The last of the beatitudes from Matthew 5, as explored in theGODlab:
Blessed are those who are persecuted for the sake of righteousness,
for theirs is the kingdom of heaven.
From the first reading of this, we perhaps think that persecution is something to be avoided, and that persecution is something done to us, not something we choose to do to ourselves – not something we can ‘try out’ as an experiment. Also, Jesus isn’t blessing the persecuted here, he is blessing those persecuted for the sake of righteousness. Here, Jesus is saying of the persecuted, theirs is the kingdom of heaven. Jesus is placing the kingdom of heaven in the hands of the people who are so committed to a better world that they’re prepared to suffer for it. Heaven hovers over those who are willing to endure criticism, accusation, violence – persecution in whatever form it comes – for the sake of remaining true to what is good.
The beatitudes, as we have read them have progressed from something as ‘easy’ as being open to God, to this – being willing to be persecuted for the sake of his kingdom. This final beatitude, perhaps amounts to the word chosen to represent it – commit. Are you willing to take seriously the news Jesus came to spread? To give yourselves to God?
The final experiment is difficult to state, as it very much depends on where you are on your journey with God at the beginning of these experiments, and it also very much depends on what impact these experiments has had on you over the past weeks. But wherever you are, the experiment is asking for some degree of commitment to whatever God has revealed to us, to you. And it is up to you, therefore, to decide if through these experiments, or through other means, you have encountered something of God: a moment of revelation, a ‘God-coincidence‘, a restored relationship, some supernatural occurrence, dream or encounter:
•Spot what your commitment is:
What would you be able to stand by?
To testify to? I'm prepared to say I've searched for God and I've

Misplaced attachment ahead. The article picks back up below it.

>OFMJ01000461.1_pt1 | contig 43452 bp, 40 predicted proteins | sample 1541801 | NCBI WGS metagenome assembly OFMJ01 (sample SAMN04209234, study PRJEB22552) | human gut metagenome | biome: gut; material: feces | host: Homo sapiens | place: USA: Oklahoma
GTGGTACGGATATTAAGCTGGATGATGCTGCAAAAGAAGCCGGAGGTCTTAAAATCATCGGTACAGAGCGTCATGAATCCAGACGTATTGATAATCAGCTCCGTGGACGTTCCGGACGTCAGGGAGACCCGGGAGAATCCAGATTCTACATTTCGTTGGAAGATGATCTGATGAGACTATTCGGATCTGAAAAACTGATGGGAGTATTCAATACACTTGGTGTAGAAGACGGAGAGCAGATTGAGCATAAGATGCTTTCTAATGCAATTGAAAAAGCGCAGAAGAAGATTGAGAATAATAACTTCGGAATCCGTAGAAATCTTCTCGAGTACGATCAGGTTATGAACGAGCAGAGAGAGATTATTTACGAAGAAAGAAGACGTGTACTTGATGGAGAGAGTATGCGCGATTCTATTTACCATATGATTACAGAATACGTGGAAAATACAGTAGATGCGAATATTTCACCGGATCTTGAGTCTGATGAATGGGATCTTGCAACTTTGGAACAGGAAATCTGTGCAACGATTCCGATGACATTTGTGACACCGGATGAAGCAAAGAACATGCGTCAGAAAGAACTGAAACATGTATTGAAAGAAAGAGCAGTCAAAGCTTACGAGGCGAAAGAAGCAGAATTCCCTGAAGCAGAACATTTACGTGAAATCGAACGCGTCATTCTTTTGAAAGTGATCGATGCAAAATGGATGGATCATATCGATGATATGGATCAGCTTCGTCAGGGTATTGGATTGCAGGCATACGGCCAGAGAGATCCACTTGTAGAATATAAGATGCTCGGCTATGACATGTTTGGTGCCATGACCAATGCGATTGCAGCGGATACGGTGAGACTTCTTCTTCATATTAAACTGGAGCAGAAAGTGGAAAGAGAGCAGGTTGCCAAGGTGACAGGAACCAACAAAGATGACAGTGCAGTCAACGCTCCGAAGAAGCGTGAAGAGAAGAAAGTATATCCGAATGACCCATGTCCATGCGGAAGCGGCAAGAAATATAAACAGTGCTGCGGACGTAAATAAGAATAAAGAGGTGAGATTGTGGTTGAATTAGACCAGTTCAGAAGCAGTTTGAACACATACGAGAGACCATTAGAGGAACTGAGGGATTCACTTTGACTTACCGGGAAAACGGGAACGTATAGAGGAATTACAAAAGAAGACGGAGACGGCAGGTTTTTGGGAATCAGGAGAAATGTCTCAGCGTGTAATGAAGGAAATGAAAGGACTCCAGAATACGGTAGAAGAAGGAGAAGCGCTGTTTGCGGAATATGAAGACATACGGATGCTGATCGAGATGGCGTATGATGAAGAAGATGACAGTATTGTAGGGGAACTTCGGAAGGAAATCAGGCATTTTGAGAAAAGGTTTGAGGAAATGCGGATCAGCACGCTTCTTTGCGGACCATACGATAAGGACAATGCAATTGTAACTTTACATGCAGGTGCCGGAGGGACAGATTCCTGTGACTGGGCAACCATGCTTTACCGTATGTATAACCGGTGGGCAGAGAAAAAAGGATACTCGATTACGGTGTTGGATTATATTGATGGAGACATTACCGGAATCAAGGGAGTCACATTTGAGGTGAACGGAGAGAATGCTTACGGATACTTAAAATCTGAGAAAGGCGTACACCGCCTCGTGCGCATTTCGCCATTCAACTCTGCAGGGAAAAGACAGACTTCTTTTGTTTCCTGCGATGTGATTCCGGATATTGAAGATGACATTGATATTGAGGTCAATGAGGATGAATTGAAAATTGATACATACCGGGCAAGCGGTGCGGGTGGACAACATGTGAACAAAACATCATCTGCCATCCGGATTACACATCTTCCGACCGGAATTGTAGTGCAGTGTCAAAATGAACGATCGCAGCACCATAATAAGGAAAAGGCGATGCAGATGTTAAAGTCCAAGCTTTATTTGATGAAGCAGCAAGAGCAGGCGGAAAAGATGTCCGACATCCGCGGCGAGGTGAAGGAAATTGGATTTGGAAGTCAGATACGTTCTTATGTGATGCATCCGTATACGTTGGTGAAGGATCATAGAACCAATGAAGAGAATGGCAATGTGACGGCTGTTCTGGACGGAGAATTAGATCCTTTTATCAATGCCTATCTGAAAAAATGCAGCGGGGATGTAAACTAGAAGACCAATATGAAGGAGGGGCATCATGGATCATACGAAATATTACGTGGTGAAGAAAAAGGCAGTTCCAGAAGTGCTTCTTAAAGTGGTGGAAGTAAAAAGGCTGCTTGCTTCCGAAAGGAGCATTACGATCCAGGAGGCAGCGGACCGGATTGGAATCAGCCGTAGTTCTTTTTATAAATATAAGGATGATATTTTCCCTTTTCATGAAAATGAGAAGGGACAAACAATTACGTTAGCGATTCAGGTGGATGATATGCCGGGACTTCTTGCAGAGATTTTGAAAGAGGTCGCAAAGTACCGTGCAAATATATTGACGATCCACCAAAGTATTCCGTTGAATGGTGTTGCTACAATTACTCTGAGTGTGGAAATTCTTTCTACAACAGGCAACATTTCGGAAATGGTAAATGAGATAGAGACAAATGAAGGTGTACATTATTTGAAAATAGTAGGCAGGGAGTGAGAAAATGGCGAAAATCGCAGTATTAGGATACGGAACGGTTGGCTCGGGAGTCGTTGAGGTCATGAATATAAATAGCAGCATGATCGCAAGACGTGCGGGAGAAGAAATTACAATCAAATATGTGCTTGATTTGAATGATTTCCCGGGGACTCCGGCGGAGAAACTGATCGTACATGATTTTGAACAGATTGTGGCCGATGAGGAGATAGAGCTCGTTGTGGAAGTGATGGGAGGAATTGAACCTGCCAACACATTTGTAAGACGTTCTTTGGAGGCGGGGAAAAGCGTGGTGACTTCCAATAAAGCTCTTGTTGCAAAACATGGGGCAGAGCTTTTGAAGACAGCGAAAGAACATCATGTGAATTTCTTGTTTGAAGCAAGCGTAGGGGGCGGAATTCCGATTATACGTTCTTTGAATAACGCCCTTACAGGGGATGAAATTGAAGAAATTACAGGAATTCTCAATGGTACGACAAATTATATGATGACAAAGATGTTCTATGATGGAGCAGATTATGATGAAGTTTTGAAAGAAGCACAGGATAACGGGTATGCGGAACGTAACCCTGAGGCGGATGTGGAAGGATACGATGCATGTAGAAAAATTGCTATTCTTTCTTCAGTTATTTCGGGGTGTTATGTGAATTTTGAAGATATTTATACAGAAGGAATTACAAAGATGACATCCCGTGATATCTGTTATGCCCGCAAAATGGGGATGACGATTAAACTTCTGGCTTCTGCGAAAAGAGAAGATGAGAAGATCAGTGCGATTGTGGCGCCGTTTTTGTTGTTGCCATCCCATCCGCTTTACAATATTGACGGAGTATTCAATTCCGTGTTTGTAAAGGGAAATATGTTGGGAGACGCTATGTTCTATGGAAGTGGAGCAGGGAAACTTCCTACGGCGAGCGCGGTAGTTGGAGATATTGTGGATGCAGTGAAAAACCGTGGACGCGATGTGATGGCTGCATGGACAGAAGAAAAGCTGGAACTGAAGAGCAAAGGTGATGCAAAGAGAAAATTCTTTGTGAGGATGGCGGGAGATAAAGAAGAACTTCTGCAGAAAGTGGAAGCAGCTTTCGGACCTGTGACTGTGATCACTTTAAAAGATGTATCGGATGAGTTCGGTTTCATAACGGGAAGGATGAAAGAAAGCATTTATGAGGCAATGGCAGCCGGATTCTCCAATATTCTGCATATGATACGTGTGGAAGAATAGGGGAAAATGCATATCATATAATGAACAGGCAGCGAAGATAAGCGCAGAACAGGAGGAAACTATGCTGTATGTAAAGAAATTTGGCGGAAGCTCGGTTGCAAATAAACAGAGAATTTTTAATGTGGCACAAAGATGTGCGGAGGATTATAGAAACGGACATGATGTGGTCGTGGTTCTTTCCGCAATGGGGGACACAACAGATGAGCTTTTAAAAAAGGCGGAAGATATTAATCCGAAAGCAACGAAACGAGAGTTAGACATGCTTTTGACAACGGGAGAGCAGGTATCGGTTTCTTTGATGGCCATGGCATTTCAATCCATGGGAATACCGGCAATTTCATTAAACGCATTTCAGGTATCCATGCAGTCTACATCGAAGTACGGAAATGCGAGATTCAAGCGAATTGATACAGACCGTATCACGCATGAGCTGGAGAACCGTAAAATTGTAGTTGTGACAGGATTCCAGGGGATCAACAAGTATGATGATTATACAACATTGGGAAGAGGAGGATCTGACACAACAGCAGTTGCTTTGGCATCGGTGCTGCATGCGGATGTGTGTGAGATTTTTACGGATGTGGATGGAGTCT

encountered him ... when I tried ... this,
or when I asked for ... that. Or Maybe it is that you want to
commit to being more curious about God.
•state your commitment:
Find some time alone with God to tell him what your commitment is.
It doesn't have to wordy - just tell God in your own words.
•Mark your commitment:
In previous times people might have built an altar. You could
try that, or you might want to do something on a lesser scale.
Write a journal, or a poem, draw a picture, buy some jewellery
or an ornament to represent the commitment, whatever can stand
as a reminder of your experience of God.
•Share your commitment:
If you can, tell somebody about it - in explaining your thoughts
it will help you become clearer about what those thoughts are.
•Watch your commitment:
It can take time for things to happen, but watch and keep
a look out for what God sends your way as a result of having
taken a small but significant step in his direction.
Through these experiments I hope you have found something of God. Hopefully it is a bit like the parable Jesus told. Amongst the bric-a-brac of life, you have found a pearl of priceless worth. And on finding it you are willing to go and sell everything you have in order to buy it.
These posts have very much been short tasters from Roger Brotherton’s book, theGODlab – ISBN 978-1-907080-24-1, available from amazon uk (and probably other places too), and I encourage you read it, if you haven’t already done so.